But perhaps we should bring it to more personal level—-what does anticipation and preparation for the Lord look like for me? What does it look like for you? How do we feel when we hear that it’s time to prepare? Nervous? Excited? Ecstatic? Anxious? Ponderous? Peaceful? Overwhelmed? What do the words of Advent, hope, peace, love, joy, provoke you to do in preparation? What are you looking forward to? Advent preparation is similar to the refining and redefining process. Do we feel like we are refining ourselves during Advent? Which practices prepare you the most for the coming of Christ? I’m partial to singing, it feels emotionally connected and yet mysterious. Singing also brings to light why anticipation can be so emotional as we connect with and pray the lyrics of songs. Another practice we use to prepare is the advent wreath- each candle connecting us to a specific theme as we prepare. How else can we prepare for Christ and what characteristics are needed? Advent preparation is attentive and intentional. Advent preparation is about creating moments to be still, to pray, and experience God’s peace. As author, Bill McKibben writes, “Advent is the time to listen for footsteps of God – you can’t hear footsteps when you’re running yourself.” Advent preparation calls us to the challenge of striving to work alongside others to make God’s salvation and peace known to all humankind.
Preparing the way for Christ and for peace in a busy world filled with turmoil can be as hard as trying to build a sandcastle close to the spot where the waves of life crash at the water’s edge. There’s always the chance that some outer-obnoxious-ness will come along and shake things up and tear down our carefully built peace castles. Poet, Sarah Are, addresses what to do when such a shakeup happens through a beautiful poem in our “Draw Near” devotionals. Listen to her words:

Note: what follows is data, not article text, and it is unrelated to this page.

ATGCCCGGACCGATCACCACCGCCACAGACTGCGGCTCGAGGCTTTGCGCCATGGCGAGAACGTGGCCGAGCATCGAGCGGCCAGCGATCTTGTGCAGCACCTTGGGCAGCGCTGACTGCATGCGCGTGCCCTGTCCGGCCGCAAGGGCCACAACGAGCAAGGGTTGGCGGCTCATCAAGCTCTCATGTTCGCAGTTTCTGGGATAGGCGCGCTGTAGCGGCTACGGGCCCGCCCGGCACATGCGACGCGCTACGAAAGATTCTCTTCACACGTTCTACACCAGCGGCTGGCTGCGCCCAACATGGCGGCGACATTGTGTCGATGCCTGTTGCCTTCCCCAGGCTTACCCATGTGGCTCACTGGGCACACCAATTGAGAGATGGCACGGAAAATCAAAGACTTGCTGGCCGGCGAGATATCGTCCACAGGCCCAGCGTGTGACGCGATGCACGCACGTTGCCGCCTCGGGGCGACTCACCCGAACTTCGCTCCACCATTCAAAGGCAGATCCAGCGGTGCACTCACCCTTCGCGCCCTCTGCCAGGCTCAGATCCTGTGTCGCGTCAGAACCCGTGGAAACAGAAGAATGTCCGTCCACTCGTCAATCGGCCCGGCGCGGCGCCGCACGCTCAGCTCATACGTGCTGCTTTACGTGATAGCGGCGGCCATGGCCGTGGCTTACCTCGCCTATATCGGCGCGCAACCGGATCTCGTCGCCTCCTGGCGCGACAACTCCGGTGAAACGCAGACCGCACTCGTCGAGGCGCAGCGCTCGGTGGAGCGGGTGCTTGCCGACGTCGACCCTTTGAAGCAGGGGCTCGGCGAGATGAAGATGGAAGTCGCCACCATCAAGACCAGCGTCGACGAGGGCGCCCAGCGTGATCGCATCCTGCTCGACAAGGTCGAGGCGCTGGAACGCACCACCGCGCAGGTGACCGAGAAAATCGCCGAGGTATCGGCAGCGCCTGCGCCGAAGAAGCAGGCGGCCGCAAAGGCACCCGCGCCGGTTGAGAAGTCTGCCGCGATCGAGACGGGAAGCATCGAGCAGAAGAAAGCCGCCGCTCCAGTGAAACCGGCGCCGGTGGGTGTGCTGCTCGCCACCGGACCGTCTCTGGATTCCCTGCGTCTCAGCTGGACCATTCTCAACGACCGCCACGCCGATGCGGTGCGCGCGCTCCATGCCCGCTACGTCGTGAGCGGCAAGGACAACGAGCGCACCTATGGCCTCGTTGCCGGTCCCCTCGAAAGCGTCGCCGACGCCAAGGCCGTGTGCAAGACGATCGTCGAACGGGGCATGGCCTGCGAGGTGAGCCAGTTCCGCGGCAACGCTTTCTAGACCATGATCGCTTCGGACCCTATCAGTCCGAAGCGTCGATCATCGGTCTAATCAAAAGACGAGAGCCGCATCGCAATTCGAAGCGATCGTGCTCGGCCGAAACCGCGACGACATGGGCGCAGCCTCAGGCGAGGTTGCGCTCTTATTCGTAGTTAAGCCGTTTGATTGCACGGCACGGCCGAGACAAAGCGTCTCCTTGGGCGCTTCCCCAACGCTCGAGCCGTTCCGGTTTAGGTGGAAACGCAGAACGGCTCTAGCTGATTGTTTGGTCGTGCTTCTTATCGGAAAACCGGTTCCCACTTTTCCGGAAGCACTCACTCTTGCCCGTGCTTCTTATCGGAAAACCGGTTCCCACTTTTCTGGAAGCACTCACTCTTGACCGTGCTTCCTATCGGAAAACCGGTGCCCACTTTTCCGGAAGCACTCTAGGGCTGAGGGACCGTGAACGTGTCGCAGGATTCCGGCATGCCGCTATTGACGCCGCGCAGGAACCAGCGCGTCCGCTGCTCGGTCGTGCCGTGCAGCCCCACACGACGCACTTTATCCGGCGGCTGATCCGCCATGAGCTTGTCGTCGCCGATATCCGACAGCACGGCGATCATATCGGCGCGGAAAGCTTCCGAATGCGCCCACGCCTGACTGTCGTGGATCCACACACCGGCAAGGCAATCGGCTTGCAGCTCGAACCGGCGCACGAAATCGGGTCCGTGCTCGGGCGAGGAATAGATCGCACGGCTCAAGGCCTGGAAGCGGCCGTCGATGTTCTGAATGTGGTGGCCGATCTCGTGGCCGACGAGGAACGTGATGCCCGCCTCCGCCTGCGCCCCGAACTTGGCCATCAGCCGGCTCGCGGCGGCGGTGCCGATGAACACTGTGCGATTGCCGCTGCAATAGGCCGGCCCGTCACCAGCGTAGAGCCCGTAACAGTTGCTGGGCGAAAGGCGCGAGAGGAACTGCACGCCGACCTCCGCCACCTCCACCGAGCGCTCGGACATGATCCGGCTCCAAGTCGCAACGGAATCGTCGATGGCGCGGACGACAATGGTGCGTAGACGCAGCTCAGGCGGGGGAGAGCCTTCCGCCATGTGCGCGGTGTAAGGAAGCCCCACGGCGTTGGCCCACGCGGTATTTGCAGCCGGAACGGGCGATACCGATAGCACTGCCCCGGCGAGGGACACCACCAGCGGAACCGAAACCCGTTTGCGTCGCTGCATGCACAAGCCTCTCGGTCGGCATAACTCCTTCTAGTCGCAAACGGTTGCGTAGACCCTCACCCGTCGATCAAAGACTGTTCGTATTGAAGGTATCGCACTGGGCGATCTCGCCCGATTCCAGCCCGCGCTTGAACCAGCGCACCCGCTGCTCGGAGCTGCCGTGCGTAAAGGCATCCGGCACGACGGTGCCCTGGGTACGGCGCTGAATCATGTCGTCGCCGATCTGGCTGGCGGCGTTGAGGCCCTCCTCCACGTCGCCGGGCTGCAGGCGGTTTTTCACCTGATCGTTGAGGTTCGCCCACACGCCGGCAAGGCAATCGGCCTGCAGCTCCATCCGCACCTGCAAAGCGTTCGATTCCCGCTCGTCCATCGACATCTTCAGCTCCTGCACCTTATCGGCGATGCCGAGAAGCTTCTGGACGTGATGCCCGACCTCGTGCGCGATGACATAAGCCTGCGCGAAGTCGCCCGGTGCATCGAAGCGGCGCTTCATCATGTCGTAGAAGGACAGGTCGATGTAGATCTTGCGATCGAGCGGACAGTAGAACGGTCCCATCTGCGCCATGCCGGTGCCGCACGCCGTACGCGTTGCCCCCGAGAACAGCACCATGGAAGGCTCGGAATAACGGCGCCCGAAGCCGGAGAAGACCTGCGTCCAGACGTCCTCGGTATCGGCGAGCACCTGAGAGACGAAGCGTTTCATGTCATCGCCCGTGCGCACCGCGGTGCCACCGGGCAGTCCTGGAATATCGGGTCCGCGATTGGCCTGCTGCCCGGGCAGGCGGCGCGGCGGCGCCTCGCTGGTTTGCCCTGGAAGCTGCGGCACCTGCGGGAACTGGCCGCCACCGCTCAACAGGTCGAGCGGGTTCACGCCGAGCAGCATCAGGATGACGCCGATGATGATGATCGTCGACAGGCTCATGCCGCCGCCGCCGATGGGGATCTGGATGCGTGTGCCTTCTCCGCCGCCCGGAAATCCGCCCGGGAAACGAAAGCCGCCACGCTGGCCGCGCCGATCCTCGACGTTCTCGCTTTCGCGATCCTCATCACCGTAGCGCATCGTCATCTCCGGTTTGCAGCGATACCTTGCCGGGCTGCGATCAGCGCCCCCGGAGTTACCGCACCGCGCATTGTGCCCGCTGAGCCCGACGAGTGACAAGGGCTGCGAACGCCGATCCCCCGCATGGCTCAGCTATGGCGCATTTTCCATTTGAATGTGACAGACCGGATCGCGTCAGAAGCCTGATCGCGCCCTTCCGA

“Truth is like sand-
Slipping through my fingers
Every time I turn on the news.
So day after day, I gather the dust at my feet
And build sand castles of the world I want to see-
Sand castle cities with fair housing, no walls,
Families united and a name like Love.
And when the waves threaten to tear them down,
I will rebuild.
For the truest thing I know is that
God is love,
And love is strong than fear.
So at the end of the day, if you need me,
I’ll be taking sand-soaked alternative truths
And turning them into sand castles of a better world-
A world rooted in love,
Which I will keep building
Until “love,” and “truth” and “God” all sound like
Friends, preparing the way for Christ to work and preparing space for God peace, can often be hard and messy work as we are crowded by outer-obnoxious-ness. But such preparations are important work we are all called to engage this season of Advent; to proactively, and expectantly prepare, to proclaim peace among mess, and to proclaim the salvation that the Lord gives us. Let us approach Christmas with an expectant hush, rather than a last-minute rush. As we ponder the peace of Christ and prepare, let us live in the moment that believes such promise is possible that all flesh will see the salvation of God. Wait for it. Wait for Christ’s peace. Amen.